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Mark's Story - Bladder Cancer

Bladder Cancer Patient Story

Neo-bladder Surgery

Mark Felling was an avid backpacker who worked out regularly and had never smoked.

Mark Felling
Mark Felling, Bladder surgery patient
Dr. Mark Litwin
Dr. Mark Litwin, Professor & Chair, UCLA Urology

He couldn’t have been healthier…or so he thought until April 2008, when suddenly everything changed. Today, the 53-year-old aerospace engineer and Seal Beach, CA, resident looks back and can’t believe he’s still alive.

It started with an intense, frequent urge to urinate, which soon turned into an alarming dark-red stream of urine. Felling immediately visited a urologist, who undertook several blood tests and told him to come back in a month. Not wanting to wait, Felling visited another doctor the next day. That urologist used a scope to look into his bladder and found three tumors. After a biopsy, Felling was diagnosed with a stage 1, low-risk cancer. The urologist suggested that Felling return in six months to keep an eye on it. But Felling wasn’t comfortable with the wait-and-see approach.

He visited Dr. Mark S. Litwin, professor and chair of UCLA Urology. Dr. Litwin sent Felling’s blood tests and scans to a UCLA Urology lab, which determined that Felling in fact had a stage 2, grade 3, high-risk cancer that had penetrated his muscle tissue. Felling’s best chance for survival was to remove the bladder. Knowing the patient had already been through a tumultuous time, Dr. Litwin suggested that Felling talk with other patients in a bladder cancer support group at UCLA.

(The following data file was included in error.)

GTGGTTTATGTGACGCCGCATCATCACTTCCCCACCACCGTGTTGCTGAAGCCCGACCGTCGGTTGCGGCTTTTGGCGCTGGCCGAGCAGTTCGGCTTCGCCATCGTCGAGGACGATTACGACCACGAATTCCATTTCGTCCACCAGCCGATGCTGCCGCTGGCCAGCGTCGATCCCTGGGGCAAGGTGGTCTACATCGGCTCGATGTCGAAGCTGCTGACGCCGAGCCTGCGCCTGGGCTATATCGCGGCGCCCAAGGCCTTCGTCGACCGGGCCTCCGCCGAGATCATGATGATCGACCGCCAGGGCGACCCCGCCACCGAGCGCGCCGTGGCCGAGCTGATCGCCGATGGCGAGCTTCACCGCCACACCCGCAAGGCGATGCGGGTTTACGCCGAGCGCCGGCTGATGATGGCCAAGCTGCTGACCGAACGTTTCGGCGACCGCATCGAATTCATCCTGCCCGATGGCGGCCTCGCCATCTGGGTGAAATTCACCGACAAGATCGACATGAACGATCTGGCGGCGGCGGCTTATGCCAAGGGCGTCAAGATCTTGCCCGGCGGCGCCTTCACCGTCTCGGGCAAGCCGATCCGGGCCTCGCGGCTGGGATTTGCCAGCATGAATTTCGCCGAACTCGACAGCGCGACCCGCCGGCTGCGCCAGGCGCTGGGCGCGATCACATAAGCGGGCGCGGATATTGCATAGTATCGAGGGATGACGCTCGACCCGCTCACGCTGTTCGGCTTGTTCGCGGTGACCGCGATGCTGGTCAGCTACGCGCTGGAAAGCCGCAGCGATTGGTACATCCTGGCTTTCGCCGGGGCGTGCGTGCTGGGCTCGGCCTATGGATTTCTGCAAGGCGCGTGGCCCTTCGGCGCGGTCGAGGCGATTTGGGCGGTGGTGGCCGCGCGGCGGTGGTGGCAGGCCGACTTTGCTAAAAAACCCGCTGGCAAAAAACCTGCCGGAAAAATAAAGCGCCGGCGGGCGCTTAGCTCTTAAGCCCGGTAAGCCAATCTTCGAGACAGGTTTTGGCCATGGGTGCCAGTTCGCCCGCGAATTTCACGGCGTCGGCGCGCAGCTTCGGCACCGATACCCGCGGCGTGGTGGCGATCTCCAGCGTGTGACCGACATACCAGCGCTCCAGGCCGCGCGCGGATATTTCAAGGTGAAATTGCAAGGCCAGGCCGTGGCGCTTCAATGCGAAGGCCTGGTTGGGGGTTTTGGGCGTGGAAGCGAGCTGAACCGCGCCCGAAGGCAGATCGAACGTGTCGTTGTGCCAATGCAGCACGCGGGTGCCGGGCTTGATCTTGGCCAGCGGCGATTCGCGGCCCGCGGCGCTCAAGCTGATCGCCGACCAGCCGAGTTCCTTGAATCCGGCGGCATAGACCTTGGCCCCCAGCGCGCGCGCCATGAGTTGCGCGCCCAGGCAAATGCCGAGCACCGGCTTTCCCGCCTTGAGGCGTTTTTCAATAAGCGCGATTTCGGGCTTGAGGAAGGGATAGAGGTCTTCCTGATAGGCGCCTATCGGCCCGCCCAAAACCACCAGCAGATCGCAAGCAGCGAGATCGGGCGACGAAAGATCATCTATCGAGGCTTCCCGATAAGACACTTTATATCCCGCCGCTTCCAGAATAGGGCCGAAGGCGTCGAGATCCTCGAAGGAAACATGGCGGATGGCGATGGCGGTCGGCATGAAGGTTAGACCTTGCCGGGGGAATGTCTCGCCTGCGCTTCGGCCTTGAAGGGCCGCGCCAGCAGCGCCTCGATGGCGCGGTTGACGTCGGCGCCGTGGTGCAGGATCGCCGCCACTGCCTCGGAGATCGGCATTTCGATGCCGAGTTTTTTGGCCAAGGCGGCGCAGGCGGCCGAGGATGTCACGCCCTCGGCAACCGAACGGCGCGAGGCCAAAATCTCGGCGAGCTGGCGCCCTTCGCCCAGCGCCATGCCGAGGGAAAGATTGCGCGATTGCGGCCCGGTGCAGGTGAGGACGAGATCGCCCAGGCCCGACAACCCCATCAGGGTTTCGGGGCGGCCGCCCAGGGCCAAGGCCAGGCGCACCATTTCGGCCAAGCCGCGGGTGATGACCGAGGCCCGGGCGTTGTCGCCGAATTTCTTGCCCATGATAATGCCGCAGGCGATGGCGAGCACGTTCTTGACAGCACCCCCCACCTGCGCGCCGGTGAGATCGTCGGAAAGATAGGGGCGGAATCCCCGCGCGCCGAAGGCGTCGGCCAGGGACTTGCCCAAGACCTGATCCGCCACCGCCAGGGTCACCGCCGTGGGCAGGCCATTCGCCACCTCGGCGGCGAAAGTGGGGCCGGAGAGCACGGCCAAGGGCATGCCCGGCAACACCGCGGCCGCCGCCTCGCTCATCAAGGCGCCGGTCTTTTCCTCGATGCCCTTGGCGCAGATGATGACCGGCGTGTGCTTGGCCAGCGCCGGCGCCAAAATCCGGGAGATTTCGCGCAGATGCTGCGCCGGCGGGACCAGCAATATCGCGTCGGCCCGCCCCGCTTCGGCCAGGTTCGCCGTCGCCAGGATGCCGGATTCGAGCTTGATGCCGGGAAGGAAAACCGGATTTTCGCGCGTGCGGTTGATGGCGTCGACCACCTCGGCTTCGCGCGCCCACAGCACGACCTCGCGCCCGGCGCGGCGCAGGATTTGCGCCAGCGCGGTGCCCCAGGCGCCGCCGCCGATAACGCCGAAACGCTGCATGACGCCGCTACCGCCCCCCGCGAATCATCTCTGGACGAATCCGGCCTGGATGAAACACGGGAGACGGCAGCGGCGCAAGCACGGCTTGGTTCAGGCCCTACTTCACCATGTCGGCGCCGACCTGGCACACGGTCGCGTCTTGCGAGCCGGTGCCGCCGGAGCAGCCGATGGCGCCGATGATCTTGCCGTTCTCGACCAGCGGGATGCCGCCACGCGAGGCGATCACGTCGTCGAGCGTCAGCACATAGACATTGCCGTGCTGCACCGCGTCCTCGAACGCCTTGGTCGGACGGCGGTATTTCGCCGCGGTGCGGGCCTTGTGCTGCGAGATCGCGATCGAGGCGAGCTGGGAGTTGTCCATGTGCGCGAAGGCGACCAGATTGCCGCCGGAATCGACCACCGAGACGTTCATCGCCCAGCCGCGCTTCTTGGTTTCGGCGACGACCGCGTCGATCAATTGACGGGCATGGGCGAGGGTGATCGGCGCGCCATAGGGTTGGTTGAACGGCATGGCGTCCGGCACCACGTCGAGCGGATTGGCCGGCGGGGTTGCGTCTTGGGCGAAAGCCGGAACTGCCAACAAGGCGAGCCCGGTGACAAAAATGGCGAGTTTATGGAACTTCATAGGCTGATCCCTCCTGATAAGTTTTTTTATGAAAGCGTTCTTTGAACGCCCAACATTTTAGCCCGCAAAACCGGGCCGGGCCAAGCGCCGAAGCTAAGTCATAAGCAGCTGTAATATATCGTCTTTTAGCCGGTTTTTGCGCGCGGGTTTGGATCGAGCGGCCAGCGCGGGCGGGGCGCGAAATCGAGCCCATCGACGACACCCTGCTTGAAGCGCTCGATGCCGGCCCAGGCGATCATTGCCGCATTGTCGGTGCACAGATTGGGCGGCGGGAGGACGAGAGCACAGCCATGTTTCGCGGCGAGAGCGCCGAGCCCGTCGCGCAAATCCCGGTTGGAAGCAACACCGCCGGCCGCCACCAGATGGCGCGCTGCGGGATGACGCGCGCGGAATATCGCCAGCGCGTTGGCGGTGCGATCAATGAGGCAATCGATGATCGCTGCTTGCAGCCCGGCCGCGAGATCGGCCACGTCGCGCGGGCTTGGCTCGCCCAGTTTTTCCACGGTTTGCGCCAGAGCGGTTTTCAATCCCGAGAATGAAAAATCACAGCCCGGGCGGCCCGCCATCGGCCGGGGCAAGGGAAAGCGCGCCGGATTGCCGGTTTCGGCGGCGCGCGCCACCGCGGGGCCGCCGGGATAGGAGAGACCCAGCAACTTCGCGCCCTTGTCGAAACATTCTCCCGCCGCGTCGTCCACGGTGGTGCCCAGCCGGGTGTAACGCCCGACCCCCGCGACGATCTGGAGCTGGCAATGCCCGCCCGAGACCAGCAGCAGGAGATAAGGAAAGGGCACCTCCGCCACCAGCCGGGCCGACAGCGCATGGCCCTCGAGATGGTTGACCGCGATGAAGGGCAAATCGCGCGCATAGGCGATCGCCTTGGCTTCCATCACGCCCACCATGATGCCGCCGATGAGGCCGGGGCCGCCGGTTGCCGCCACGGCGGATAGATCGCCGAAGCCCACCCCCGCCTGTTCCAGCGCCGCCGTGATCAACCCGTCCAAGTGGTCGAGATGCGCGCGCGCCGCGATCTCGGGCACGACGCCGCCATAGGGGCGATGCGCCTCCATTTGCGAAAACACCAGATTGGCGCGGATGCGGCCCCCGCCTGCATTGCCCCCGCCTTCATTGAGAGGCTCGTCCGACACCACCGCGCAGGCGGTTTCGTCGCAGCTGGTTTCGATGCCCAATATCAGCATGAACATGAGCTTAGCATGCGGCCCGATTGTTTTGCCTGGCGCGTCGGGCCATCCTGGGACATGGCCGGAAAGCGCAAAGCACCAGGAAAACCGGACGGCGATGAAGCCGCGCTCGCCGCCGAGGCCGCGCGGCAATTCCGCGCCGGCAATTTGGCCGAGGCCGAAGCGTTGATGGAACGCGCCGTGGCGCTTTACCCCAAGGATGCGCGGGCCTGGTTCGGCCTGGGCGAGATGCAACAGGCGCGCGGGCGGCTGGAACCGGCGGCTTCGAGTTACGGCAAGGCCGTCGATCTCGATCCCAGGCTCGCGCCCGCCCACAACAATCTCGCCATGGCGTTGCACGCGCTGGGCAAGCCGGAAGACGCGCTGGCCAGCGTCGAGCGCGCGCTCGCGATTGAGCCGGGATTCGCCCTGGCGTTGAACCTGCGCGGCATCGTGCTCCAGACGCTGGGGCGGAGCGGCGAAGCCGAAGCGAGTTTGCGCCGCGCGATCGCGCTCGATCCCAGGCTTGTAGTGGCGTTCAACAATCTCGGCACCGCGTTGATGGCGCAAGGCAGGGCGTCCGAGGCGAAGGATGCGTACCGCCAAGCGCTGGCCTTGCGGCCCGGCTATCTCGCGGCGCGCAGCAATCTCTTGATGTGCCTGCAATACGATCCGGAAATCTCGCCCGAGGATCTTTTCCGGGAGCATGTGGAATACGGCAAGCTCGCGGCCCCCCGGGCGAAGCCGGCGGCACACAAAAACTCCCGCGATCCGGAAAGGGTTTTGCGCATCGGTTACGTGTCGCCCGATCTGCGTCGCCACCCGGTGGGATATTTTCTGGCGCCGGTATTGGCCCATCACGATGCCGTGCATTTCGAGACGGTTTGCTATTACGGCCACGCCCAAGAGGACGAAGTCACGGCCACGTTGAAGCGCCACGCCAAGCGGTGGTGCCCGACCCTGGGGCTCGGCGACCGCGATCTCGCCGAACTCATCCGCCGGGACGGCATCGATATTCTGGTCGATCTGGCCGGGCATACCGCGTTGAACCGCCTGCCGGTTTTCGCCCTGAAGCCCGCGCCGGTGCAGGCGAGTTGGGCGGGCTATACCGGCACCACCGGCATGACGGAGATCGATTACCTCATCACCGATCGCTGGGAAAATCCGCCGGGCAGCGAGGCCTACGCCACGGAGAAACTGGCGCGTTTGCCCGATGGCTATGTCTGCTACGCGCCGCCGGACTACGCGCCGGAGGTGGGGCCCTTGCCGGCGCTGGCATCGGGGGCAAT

Mark Felling
Mark Felling

“You can hear about what to expect from a surgery from a doctor,” Felling says. “But when you talk to someone else who has been where you are and can tell you how you are going to feel and live after surgery, that’s valuable and gave me confidence in my decision.”

Armed with that knowledge, Felling went in for the surgery. It took some time getting used to his new bladder, but he had no complications of incontinence. Shortly after the surgery, Felling resumed his backpacking. Four years later, he no longer lives in the shadow of bladder cancer. Thirty-mile hikes are no problem. And through his membership in the Bladder Cancer Advocacy Network, Felling is spreading the word on the importance of getting a second – or in his case, third – opinion.

 

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